What are wrinkle fillers?
Wrinkles are part of our natural ageing process, but sometimes wrinkles become more prominent, or appear earlier than usual. There are many factors involved in the formation of wrinkles, including sun exposure, smoking and stress. Wrinkle fillers are a useful tool in combating the effects of wrinkles, and serve as an easier, more natural alternative to Botox injections.
Whereas Botox injections relax the muscle beneath a wrinkle, wrinkle fillers actually fill the crease or line with one of various substances, giving the appearance of a faded or disappeared wrinkle.
In addition, wrinkle fillers are now used as ‘volumizers,’ lifting and plumping cheeks, plumping sagging hands, and giving a filled out appearance to thin lips.
In most cases, treatment is straightforward and quick, but all wrinkle fillers are known to have downsides, including allergic reaction risks, and the formation of small bumps beneath the skin, which in some cases can be permanent. Wrinkle fillers that provide longer-lasting effects are typically more prone to cause side effects. Another risk is the Tyndall effect, a bluish discolouration of the skin. In extremely rare cases, death of skin cells can occur where wrinkle fillers have been incorrectly administered.
It’s important to note that not every wrinkle filler is right for every wrinkle. You should research what treatment is right for you, and discuss your options with an expert such as a dermatologist who is board certified, or a plastic surgeon. Finding the right filler for your wrinkle reduces risks and leads to improved results.
Types of wrinkle filler
Hyaluronic Acid Wrinkle Fillers.
Hyaluronic acid is a component natural to all connective tissue. As HA is naturally found in the skin, and is biodegradable, the injection of HA gel is popular, effective and generally less prone to risks, although it has been known to cause redness and swelling at the injection site, and the formation of small bumps, which generally disappear over time. Some evidence suggests repeated HA injections stimulate natural collagen growth in the body, assisting in naturally smoothing wrinkles.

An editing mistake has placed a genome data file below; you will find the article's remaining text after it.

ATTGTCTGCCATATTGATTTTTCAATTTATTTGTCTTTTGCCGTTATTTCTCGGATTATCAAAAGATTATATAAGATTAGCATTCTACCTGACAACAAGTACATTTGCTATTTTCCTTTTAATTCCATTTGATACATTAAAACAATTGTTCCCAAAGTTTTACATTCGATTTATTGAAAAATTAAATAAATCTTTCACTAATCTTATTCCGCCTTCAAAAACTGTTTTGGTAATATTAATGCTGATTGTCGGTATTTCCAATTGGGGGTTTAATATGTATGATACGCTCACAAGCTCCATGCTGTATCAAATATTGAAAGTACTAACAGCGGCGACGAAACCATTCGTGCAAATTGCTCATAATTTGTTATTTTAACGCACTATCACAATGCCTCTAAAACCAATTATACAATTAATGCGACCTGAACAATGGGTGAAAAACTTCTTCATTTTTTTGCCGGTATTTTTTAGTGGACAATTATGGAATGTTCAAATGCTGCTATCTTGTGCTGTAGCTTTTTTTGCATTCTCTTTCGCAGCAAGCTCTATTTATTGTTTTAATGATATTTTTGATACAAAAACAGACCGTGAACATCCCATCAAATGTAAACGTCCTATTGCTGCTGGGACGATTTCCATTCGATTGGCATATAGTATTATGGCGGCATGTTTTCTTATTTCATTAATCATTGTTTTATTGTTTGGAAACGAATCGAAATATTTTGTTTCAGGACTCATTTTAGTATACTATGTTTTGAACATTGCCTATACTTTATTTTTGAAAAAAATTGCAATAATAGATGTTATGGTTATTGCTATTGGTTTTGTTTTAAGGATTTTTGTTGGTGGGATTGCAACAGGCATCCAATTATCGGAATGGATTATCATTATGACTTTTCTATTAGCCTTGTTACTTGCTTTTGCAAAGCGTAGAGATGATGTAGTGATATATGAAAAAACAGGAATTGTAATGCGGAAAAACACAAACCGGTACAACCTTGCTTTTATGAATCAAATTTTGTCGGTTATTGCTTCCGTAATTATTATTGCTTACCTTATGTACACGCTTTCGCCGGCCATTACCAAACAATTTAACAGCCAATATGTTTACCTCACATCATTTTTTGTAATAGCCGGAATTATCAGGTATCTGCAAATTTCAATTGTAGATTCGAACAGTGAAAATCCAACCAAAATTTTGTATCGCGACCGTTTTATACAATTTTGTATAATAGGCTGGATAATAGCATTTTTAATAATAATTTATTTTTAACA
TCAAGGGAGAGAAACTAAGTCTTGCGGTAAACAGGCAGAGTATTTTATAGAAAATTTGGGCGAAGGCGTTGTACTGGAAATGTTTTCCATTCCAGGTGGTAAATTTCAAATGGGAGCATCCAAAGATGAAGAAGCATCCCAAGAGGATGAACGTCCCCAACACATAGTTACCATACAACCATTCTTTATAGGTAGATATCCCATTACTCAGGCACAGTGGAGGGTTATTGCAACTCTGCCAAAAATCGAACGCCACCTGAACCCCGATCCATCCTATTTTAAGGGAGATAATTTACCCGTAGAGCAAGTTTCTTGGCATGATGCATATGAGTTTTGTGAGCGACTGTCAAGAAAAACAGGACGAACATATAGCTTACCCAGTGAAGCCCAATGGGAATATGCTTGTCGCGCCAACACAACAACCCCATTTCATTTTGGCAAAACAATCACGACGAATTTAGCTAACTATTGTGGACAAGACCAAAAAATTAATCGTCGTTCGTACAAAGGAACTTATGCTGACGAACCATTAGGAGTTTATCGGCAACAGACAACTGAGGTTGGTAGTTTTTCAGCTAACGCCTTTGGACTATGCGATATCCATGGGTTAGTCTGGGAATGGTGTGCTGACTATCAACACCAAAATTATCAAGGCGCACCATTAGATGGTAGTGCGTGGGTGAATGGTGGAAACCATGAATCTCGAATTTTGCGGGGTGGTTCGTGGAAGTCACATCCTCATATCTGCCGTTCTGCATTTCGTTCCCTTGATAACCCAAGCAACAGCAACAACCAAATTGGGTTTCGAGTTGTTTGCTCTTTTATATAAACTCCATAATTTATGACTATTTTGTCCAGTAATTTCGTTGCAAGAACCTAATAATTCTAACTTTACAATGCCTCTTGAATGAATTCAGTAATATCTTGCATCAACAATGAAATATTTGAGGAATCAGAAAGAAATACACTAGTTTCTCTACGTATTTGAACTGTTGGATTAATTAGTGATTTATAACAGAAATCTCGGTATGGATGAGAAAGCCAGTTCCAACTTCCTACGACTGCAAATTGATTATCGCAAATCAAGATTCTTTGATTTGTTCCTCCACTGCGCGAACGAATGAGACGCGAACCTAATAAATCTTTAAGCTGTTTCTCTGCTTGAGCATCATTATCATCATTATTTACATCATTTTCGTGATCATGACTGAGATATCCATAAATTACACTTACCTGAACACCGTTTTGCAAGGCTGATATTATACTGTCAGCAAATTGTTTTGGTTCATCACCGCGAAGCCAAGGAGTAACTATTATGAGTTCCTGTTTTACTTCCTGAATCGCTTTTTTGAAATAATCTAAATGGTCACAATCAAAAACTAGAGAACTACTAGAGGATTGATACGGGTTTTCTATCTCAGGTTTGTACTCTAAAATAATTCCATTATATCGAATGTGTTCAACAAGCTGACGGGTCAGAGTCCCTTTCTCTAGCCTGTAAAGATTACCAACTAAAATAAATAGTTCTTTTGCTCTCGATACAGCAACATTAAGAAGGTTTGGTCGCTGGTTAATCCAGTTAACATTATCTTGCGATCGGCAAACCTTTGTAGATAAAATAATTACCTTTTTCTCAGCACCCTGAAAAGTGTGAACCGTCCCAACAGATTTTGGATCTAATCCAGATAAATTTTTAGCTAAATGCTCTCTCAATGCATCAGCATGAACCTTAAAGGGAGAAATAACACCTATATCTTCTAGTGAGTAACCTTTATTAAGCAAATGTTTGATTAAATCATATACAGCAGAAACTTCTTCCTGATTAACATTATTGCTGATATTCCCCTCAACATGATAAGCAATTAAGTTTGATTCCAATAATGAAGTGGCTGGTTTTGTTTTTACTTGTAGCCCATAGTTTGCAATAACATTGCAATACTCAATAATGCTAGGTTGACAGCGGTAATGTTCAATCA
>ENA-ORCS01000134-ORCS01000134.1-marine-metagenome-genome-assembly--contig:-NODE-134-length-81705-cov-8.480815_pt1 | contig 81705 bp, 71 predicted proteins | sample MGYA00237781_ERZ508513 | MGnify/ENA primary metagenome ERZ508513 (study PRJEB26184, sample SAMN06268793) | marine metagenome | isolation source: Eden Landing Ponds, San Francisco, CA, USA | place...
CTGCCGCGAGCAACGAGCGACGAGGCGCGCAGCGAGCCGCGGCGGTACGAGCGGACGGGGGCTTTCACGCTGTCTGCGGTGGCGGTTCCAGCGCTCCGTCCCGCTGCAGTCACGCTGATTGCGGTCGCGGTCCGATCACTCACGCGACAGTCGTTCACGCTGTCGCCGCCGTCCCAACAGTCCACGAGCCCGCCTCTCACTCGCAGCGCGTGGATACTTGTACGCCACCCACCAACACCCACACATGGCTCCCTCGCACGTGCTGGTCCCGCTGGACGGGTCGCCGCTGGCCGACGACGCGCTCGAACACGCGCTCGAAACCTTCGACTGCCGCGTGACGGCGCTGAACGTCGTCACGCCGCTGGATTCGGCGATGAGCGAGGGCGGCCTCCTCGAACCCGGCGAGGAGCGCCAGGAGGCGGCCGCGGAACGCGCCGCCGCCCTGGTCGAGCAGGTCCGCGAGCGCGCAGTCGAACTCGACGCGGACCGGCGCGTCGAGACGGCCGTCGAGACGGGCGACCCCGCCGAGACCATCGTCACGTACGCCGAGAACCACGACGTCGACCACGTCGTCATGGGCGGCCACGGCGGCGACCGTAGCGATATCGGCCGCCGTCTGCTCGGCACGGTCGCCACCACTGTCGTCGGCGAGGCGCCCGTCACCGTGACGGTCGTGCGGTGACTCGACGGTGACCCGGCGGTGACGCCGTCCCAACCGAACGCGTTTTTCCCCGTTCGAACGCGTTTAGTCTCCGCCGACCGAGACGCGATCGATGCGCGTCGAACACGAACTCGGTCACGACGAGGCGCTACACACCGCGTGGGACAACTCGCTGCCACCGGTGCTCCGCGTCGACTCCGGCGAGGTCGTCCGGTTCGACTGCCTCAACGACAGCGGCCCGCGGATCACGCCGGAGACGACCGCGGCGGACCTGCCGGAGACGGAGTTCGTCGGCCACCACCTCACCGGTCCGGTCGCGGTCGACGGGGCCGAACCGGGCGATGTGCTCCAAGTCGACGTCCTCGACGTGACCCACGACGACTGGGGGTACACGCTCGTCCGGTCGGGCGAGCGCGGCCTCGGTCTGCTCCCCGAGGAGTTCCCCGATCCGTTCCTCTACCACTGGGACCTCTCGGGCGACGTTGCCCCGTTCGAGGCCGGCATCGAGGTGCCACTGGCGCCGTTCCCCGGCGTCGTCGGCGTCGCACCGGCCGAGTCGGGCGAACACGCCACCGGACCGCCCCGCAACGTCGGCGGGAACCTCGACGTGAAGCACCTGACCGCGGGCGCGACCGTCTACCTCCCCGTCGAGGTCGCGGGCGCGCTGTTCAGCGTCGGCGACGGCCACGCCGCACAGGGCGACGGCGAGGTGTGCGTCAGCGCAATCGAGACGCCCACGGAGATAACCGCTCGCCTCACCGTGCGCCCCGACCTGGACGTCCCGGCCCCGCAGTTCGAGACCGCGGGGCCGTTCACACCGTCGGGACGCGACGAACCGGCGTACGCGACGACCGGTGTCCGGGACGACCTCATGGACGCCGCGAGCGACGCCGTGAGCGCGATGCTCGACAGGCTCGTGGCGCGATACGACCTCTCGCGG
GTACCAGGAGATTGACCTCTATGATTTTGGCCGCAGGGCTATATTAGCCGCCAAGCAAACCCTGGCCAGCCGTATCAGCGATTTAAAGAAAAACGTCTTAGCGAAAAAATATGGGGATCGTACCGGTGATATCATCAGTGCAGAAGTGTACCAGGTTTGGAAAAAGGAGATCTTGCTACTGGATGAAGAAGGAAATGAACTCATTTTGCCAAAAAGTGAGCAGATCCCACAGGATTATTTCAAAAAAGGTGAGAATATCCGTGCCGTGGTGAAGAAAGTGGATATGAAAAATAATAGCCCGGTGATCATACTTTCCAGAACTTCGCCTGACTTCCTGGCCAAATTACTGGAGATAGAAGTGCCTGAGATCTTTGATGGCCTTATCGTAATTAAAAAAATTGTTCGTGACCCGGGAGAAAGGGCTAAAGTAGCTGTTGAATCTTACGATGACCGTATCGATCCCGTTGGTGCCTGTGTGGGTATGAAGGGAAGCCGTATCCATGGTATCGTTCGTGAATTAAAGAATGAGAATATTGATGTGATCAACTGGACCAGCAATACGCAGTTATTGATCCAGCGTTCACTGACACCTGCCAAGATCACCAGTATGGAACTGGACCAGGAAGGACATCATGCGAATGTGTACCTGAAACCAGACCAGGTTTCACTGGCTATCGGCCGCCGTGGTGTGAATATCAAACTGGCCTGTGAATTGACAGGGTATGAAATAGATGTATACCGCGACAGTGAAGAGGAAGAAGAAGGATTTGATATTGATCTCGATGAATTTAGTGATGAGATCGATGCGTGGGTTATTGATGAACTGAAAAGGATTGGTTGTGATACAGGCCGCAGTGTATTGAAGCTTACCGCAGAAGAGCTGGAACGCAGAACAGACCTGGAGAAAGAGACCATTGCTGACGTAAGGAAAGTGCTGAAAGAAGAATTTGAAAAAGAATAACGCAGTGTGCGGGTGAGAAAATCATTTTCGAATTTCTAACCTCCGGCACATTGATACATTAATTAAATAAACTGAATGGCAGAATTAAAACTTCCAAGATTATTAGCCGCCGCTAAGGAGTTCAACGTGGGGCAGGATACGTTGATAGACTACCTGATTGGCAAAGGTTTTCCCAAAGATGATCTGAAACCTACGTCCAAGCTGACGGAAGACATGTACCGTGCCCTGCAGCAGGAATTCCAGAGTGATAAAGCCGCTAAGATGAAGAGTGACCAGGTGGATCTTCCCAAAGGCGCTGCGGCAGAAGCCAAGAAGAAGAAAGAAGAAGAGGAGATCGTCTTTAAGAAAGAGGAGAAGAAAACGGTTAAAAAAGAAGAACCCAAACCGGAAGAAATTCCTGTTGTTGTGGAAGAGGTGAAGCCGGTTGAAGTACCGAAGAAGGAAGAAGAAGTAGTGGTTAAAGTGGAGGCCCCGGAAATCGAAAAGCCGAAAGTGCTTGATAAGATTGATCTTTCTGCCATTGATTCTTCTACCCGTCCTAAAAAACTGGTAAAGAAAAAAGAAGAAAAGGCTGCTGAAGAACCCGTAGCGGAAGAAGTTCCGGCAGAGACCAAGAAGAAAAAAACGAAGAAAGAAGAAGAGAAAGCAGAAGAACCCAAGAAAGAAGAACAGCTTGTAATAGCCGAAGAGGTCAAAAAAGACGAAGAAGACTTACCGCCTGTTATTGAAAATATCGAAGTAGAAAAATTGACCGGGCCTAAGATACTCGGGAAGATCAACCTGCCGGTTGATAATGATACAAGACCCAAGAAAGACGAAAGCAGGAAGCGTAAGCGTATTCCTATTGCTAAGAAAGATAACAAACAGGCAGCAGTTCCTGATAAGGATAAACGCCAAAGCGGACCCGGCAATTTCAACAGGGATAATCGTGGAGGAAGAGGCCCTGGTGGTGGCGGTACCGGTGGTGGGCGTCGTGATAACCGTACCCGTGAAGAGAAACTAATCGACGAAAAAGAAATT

Synthetic Wrinkle Fillers
These injected treatments are composed of substances not found naturally in the skin. Although certain synthetic treatments are known to be longer-lasting, with at least one boasting permanent results, they can be prone to more side effects, such as swelling, redness, and bumps beneath the skin that sometimes require surgical removal. Collagen Wrinkle Fillers
These treatments are derived from a purified form of collagen extracted, on most occasions, from cows. When first introduced collagen injections provided good but short-lived results, but led to a higher rate of allergic reactions owing to their animal source. These days, collagen injections have moved forward, aided by new ways of processing bovine sources to reduce risk. In addition, new synthetic collagens help make injections more useful for a greater variety of people, and improve injection safety. Although collagen results are commonly more short-lived than comparable treatments, many people find that they achieve more natural results.
Autologous Wrinkle Fillers
These wrinkle fillers are formed from substances, most commonly fat, harvested from one’s own body, usually from the buttocks, thighs or stomach. Although autologous treatments are the least performed wrinkle procedure, they can provide an important and viable option.Autologous wrinkle fillers have the same risks as other fillers, such as redness, swelling and bruising at the injection site. They can also be costly and time consuming as two procedures are required (one to remove the fat and another to inject it) in addition to laboratory purification procedures. Before you undertake any wrinkle filler procedure, consult with an expert about the correct option for you.